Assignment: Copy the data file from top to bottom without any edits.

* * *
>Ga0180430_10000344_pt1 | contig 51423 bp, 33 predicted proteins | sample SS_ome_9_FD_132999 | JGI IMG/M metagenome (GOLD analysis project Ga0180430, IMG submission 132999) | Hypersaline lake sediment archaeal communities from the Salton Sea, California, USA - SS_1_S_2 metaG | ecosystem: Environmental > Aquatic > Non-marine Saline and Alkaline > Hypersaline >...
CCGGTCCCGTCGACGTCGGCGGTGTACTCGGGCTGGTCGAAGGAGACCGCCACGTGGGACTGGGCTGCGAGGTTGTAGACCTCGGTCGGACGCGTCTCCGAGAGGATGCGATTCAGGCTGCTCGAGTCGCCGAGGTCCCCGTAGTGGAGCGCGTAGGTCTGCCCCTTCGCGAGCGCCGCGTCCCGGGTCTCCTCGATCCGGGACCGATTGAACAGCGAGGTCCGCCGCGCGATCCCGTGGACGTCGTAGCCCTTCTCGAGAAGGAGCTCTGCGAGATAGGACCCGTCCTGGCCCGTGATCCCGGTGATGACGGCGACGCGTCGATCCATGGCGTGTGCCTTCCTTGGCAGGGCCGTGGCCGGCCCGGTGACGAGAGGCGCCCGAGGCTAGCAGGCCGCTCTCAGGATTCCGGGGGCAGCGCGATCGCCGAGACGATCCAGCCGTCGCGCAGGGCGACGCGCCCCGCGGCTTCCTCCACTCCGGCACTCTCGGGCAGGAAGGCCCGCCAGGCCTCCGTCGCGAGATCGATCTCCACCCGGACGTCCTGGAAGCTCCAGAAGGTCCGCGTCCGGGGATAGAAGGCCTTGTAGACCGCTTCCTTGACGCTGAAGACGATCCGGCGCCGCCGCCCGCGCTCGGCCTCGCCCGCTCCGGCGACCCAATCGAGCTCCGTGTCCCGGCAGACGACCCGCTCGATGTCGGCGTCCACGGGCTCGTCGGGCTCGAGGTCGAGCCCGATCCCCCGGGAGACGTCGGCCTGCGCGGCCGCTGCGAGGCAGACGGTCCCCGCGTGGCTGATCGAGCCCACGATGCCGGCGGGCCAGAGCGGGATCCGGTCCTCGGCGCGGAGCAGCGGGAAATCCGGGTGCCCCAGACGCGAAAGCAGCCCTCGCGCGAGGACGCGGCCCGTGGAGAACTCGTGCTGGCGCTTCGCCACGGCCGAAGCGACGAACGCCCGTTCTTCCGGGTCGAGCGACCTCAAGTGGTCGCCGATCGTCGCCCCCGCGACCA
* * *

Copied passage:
>Ga0180430_10000344_pt1 | contig 51423 bp, 33 predicted proteins | sample SS_ome_9_FD_132999 | JGI IMG/M metagenome (GOLD analysis project Ga0180430, IMG submission 132999) | Hypersaline lake sediment archaeal communities from the Salton Sea, California, USA - SS_1_S_2 metaG | ecosystem: Environmental > Aquatic > Non-marine Saline and Alkaline > Hypersaline >...
CCGGTCCCGTCGACGTCGGCGGTGTACTCGGGCTGGTCGAAGGAGACCGCCACGTGGGACTGGGCTGCGAGGTTGTAGACCTCGGTCGGACGCGTCTCCGAGAGGATGCGATTCAGGCTGCTCGAGTCGCCGAGGTCCCCGTAGTGGAGCGCGTAGGTCTGCCCCTTCGCGAGCGCCGCGTCCCGGGTCTCCTCGATCCGGGACCGATTGAACAGCGAGGTCCGCCGCGCGATCCCGTGGACGTCGTAGCCCTTCTCGAGAAGGAGCTCTGCGAGATAGGACCCGTCCTGGCCCGTGATCCCGGTGATGACGGCGACGCGTCGATCCATGGCGTGTGCCTTCCTTGGCAGGGCCGTGGCCGGCCCGGTGACGAGAGGCGCCCGAGGCTAGCAGGCCGCTCTCAGGATTCCGGGGGCAGCGCGATCGCCGAGACGATCCAGCCGTCGCGCAGGGCGACGCGCCCCGCGGCTTCCTCCACTCCGGCACTCTCGGGCAGGAAGGCCCGCCAGGCCTCCGTCGCGAGATCGATCTCCACCCGGACGTCCTGGAAGCTCCAGAAGGTCCGCGTCCGGGGATAGAAGGCCTTGTAGACCGCTTCCTTGACGCTGAAGACGATCCGGCGCCGCCGCCCGCGCTCGGCCTCGCCCGCTCCGGCGACCCAATCGAGCTCCGTGTCCCGGCAGACGACCCGCTCGATGTCGGCGTCCACGGGCTCGTCGGGCTCGAGGTCGAGCCCGATCCCCCGGGAGACGTCGGCCTGCGCGGCCGCTGCGAGGCAGACGGTCCCCGCGTGGCTGATCGAGCCCACGATGCCGGCGGGCCAGAGCGGGATCCGGTCCTCGGCGCGGAGCAGCGGGAAATCCGGGTGCCCCAGACGCGAAAGCAGCCCTCGCGCGAGGACGCGGCCCGTGGAGAACTCGTGCTGGCGCTTCGCCACGGCCGAAGCGACGAACGCCCGTTCTTCCGGGTCGAGCGACCTCAAGTGGTCGCCGATCGTCGCCCCCGCGACCA